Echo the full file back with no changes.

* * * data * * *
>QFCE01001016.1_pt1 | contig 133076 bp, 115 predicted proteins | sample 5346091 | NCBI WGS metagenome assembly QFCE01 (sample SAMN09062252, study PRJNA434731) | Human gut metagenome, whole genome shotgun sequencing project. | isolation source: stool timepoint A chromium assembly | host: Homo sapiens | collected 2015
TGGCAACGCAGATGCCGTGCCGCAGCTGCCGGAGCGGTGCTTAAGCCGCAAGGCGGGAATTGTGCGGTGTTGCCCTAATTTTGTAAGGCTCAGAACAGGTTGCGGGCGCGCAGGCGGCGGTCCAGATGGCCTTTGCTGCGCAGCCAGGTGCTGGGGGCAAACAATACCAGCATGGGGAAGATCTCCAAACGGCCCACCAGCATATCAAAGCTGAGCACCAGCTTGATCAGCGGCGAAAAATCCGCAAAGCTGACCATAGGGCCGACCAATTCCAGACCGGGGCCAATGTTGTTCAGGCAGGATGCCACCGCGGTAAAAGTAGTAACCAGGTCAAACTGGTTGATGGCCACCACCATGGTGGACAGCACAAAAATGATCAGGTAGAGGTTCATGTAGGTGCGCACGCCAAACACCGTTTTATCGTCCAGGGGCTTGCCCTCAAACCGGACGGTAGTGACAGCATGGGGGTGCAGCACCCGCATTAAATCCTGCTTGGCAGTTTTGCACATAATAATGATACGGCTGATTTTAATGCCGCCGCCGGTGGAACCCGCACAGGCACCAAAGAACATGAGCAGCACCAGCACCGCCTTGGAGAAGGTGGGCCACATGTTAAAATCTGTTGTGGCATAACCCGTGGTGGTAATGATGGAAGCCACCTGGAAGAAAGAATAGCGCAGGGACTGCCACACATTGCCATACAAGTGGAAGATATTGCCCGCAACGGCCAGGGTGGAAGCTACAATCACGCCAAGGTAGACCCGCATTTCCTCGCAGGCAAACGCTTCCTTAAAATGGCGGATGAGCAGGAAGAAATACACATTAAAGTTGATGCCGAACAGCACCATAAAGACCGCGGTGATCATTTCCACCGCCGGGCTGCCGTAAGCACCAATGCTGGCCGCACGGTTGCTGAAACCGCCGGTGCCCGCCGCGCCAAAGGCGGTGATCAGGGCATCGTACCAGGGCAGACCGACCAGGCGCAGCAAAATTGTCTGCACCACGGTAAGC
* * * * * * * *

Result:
>QFCE01001016.1_pt1 | contig 133076 bp, 115 predicted proteins | sample 5346091 | NCBI WGS metagenome assembly QFCE01 (sample SAMN09062252, study PRJNA434731) | Human gut metagenome, whole genome shotgun sequencing project. | isolation source: stool timepoint A chromium assembly | host: Homo sapiens | collected 2015
TGGCAACGCAGATGCCGTGCCGCAGCTGCCGGAGCGGTGCTTAAGCCGCAAGGCGGGAATTGTGCGGTGTTGCCCTAATTTTGTAAGGCTCAGAACAGGTTGCGGGCGCGCAGGCGGCGGTCCAGATGGCCTTTGCTGCGCAGCCAGGTGCTGGGGGCAAACAATACCAGCATGGGGAAGATCTCCAAACGGCCCACCAGCATATCAAAGCTGAGCACCAGCTTGATCAGCGGCGAAAAATCCGCAAAGCTGACCATAGGGCCGACCAATTCCAGACCGGGGCCAATGTTGTTCAGGCAGGATGCCACCGCGGTAAAAGTAGTAACCAGGTCAAACTGGTTGATGGCCACCACCATGGTGGACAGCACAAAAATGATCAGGTAGAGGTTCATGTAGGTGCGCACGCCAAACACCGTTTTATCGTCCAGGGGCTTGCCCTCAAACCGGACGGTAGTGACAGCATGGGGGTGCAGCACCCGCATTAAATCCTGCTTGGCAGTTTTGCACATAATAATGATACGGCTGATTTTAATGCCGCCGCCGGTGGAACCCGCACAGGCACCAAAGAACATGAGCAGCACCAGCACCGCCTTGGAGAAGGTGGGCCACATGTTAAAATCTGTTGTGGCATAACCCGTGGTGGTAATGATGGAAGCCACCTGGAAGAAAGAATAGCGCAGGGACTGCCACACATTGCCATACAAGTGGAAGATATTGCCCGCAACGGCCAGGGTGGAAGCTACAATCACGCCAAGGTAGACCCGCATTTCCTCGCAGGCAAACGCTTCCTTAAAATGGCGGATGAGCAGGAAGAAATACACATTAAAGTTGATGCCGAACAGCACCATAAAGACCGCGGTGATCATTTCCACCGCCGGGCTGCCGTAAGCACCAATGCTGGCCGCACGGTTGCTGAAACCGCCGGTGCCCGCCGCGCCAAAGGCGGTGATCAGGGCATCGTACCAGGGCAGACCGACCAGGCGCAGCAAAATTGTCTGCACCACGGTAAGC